In an earlier post, we discussed the recent progress of large language models (LLMs). We discussed how they are impressively fluent and creative, but struggle with precise and correct reasoning. One might argue they are too creative: prone to coloring outside the lines.
This isn’t a problem for some applications, where a human user is naturally in the loop to keep things on the rails. We see successful deployments of LLM-based systems in such cases. For example, many software engineers are finding LLMs helpful to generate code. They know that the generated code often has logical errors, but since they have the expertise to fix it, it can be nice to have an LLM assistant write a first draft. The same goes for writing an email: we are all “expert” enough that a first draft is helpful to get the ball rolling, we can fix errors, and have confidence that the final draft says what we want.
But what if the end-user doesn’t have the expertise to understand what is right or wrong? This is the case in any situation where one human typically consults another for subject-matter expertise. And what if the “expert” doesn’t know enough to give valid explanations, and instead keeps saying the same thing reworded in different ways? This is what we get if we try to replace an expert human with an LLM. The LLM-as-expert is unreliable and there will be no one to catch when it goes wrong. That’s trouble.
This sort of expert-level automation is precisely what we do at EC. Instead of pure LLMs, we use Hybrid AI to automate problem-solving in situations where humans usually consult experts to get knowledgeable, personalized interactive assistance, whether it is for configuring complex products or making complex plans. The EC hybrid AI platform supports building applications that serve this expert role, using language models just as the interface to a much deeper logical understanding of the problem. In the rest of this post, we’ll talk about how this works.
This sort of application must perform three tasks. It needs to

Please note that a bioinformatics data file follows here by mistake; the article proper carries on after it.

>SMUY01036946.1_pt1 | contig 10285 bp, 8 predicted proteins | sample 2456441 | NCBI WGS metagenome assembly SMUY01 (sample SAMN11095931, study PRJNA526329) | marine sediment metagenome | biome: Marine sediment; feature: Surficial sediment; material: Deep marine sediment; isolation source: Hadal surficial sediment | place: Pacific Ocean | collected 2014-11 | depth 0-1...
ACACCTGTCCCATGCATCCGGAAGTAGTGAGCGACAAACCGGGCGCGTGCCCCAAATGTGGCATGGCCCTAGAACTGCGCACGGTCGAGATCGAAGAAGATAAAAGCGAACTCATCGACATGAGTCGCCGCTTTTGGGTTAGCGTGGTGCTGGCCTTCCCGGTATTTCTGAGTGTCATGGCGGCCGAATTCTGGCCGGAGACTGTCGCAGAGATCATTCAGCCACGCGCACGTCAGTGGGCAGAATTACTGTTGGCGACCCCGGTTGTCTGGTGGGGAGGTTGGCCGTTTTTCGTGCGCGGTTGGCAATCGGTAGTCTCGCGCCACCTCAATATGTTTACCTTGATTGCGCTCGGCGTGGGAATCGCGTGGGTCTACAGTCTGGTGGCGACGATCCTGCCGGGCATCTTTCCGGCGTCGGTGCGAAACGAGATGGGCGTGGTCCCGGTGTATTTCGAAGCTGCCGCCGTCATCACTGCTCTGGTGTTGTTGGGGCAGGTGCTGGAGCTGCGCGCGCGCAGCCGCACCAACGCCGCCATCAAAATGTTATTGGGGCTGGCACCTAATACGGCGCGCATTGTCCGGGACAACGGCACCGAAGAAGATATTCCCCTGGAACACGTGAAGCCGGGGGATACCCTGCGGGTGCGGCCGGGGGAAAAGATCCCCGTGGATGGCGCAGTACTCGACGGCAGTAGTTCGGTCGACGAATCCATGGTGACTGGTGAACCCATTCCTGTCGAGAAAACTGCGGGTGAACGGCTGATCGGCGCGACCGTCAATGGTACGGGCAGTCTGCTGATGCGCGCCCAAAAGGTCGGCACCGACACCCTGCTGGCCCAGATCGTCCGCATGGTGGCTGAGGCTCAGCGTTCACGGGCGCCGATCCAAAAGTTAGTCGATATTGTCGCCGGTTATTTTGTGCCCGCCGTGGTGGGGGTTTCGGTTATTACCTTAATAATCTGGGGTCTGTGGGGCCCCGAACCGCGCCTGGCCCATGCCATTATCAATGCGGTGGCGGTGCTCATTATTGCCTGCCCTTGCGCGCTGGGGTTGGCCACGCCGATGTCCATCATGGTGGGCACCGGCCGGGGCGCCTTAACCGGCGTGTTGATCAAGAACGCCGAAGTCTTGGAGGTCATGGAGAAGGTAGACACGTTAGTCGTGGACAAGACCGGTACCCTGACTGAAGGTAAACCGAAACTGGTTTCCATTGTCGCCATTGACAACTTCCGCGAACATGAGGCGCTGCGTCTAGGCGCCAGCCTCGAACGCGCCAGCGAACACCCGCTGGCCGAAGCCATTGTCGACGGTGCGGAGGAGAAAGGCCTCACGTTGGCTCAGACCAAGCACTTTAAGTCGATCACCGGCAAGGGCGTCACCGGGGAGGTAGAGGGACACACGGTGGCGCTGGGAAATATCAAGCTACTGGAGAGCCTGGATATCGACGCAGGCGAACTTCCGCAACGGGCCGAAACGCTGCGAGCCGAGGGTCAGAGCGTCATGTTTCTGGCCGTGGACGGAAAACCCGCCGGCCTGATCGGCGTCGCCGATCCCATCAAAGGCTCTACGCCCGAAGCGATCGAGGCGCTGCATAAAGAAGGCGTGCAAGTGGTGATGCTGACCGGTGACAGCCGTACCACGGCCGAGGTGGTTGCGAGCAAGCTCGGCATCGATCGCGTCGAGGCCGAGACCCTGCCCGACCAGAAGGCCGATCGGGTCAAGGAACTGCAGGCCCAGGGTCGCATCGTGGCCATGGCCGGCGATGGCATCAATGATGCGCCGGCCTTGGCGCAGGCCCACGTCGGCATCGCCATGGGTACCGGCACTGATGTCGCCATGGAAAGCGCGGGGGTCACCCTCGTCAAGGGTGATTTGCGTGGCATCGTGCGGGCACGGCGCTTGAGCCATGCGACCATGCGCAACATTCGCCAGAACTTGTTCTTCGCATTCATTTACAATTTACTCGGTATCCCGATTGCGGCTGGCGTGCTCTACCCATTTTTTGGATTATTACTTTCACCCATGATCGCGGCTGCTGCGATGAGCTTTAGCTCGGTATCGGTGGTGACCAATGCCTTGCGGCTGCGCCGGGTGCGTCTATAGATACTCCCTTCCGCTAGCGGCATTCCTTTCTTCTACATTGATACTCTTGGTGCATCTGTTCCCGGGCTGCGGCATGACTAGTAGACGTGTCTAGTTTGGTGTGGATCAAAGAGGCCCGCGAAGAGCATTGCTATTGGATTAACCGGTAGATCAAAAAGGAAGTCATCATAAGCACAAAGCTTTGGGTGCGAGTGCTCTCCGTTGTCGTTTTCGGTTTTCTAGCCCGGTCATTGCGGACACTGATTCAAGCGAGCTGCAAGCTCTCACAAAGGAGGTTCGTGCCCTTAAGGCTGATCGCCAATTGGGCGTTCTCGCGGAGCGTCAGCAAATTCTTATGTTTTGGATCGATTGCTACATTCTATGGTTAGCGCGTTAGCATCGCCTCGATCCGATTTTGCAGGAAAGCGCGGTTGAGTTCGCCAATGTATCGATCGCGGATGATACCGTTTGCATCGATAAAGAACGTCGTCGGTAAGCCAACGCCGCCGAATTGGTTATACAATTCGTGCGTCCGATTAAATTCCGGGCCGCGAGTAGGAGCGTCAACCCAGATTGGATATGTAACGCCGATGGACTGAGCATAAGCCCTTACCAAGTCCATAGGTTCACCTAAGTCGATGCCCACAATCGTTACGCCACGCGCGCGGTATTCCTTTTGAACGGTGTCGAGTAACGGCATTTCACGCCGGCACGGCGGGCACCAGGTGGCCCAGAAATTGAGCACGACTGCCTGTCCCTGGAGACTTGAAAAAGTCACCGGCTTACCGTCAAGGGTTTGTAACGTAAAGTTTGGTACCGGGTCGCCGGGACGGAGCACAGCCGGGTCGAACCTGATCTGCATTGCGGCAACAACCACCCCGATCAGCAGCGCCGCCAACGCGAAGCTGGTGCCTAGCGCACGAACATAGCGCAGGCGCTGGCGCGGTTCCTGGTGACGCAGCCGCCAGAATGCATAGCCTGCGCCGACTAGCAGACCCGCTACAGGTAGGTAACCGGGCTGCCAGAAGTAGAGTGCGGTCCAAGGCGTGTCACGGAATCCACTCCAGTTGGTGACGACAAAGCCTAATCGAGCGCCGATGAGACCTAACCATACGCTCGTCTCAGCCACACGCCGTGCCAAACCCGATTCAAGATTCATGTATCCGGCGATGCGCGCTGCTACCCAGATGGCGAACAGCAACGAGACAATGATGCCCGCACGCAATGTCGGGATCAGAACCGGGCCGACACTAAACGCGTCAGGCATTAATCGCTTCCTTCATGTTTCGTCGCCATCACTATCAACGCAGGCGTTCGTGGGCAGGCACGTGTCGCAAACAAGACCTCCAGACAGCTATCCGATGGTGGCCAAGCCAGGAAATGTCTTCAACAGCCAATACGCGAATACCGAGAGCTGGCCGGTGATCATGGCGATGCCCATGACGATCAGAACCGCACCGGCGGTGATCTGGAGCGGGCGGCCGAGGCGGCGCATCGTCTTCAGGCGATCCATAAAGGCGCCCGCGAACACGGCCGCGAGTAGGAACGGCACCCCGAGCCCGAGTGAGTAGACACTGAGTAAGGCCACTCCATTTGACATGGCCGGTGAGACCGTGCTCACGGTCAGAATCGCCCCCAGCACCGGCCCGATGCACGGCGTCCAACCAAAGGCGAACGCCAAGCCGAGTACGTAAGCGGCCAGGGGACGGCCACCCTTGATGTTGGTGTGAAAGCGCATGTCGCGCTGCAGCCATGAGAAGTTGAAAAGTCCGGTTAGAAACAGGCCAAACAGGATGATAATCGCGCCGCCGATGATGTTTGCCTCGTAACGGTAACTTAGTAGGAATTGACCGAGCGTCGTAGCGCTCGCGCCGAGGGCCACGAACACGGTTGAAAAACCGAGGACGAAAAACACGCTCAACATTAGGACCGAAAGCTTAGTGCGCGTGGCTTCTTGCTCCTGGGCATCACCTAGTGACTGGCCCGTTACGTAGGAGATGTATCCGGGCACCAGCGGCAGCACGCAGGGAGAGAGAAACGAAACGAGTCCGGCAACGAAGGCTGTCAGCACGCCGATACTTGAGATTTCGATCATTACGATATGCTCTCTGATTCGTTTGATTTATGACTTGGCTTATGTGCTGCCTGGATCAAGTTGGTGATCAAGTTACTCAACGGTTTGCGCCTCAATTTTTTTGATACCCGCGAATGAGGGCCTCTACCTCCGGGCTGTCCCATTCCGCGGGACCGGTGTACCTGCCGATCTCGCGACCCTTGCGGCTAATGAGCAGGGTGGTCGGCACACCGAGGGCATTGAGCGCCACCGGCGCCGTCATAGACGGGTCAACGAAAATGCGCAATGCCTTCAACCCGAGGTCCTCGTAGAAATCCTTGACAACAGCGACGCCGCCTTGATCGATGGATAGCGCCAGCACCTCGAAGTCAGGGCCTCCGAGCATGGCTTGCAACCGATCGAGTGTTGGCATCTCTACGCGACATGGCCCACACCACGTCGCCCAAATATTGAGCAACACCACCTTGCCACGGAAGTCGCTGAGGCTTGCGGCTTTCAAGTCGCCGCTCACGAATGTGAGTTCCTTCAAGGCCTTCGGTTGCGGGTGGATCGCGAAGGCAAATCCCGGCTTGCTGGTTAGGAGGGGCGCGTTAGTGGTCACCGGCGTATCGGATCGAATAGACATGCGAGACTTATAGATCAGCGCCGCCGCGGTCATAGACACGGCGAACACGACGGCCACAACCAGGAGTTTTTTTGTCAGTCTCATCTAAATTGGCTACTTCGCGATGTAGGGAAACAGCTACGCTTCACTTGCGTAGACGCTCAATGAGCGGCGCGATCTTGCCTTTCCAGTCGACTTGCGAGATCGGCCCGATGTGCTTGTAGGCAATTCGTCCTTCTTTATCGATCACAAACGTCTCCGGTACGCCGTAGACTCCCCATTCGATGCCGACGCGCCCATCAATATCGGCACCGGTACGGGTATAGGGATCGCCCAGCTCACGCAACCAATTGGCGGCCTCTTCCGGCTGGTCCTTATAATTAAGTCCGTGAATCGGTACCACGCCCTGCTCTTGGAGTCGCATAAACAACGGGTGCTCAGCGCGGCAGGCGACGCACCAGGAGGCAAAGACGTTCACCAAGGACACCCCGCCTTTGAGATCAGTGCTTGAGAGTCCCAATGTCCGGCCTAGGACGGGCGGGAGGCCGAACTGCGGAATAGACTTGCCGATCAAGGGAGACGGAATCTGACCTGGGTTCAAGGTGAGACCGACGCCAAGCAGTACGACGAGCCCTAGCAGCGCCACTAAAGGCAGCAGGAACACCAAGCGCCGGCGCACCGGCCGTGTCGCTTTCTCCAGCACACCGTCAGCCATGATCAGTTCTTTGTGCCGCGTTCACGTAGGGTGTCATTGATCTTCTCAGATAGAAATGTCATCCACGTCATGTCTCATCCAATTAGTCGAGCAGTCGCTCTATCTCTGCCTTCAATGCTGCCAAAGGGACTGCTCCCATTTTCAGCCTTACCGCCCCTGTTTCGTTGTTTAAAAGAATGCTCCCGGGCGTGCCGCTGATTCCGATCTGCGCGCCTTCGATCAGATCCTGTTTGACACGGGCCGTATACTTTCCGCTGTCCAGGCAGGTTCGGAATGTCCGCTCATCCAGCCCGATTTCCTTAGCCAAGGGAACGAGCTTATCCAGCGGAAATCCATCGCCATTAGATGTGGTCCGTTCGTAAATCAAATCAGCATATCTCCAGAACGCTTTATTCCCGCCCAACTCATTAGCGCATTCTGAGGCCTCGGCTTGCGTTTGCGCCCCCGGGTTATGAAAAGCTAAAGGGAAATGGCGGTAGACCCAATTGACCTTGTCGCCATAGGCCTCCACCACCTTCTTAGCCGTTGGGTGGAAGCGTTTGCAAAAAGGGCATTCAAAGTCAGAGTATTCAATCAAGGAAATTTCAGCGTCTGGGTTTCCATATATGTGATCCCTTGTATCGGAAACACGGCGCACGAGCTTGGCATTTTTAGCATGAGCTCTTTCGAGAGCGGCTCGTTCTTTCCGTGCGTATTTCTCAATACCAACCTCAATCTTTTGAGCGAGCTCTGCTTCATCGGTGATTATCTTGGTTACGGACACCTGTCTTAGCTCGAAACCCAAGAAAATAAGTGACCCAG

understand general knowledge about the area of expertise,
understand each end-user’s specific scenario, and
determine how to best solve the problem to help the user achieve their goal.
This must all be done through fluent communication, so that the application provides interactive assistance to the end-user.
To make this concrete, let’s consider a specific problem that EC worked with a client to solve. This problem comes from the travel industry: the Oneworld airline alliance offers a Round-the-World ticket, where travelers can visit up to 16 destinations and travel for up to a year – all for an attractive price. To make these prices cost-effective for Oneworld’s member airlines, there are extensive rules that all itineraries must comply with. It’s a win/win, except that navigating the rules can be challenging for customers. Here’s just one of them:
If you don’t feel like understanding this rule in depth, you are not alone! Most of the round-the-world tickets were booked with the help of travel agents. The travel agent had to perform the same three tasks as the problem-solving application we mentioned above: (1) understand the rules and constraints that govern all valid trip itineraries (2) understand an individual traveler’s goals – where they want to go, when and how, (3) determine the best solutions for the traveler that also meets the trip requirements.
This might be an iterative process: the customer’s goals may change as they see different itineraries and realize the repercussions of earlier choices, and the travel agent must adapt accordingly. This requires fluent communication as the travel agent interacts with the traveler to provide assistance.
Can this be automated?
First, let’s see what happens if we try to solve the whole problem with ChatGPT. We can give it a simplified version of the rule above, give it a list of desired destinations, and ask it for a valid itinerary.
It is a fluent communication: ChatGPT comes up with easy-to-read natural language that, at a glance, looks like it fits the bill. But while ChatGPT says that the itinerary only arrives in and departs from each continent once, that’s simply not true! For both Europe and South America, it goes in and out and back in again. You have to look carefully to see the problem, and, if you aren’t aware of the trip rule, you won’t realize it is broken at all.
Quite possibly, there are ways to phrase the task so that ChatGPT will avoid this particular error. (Hunting for the right turn of phrase is called “prompt engineering.”) But the problem isn’t any one error, it’s that the system is fundamentally hard to trust: no guardrails are keeping it on track. We must be aware of this when we use LLMs.
How does EC solve the Round-the-World booking problem? Let’s discuss each of the three components: (1) understanding general knowledge about the use case, (2) understanding each end user’s specific scenario, and (3) combining these to determine how to help the user achieve their goal. The application does this with fluent understanding and use of natural language.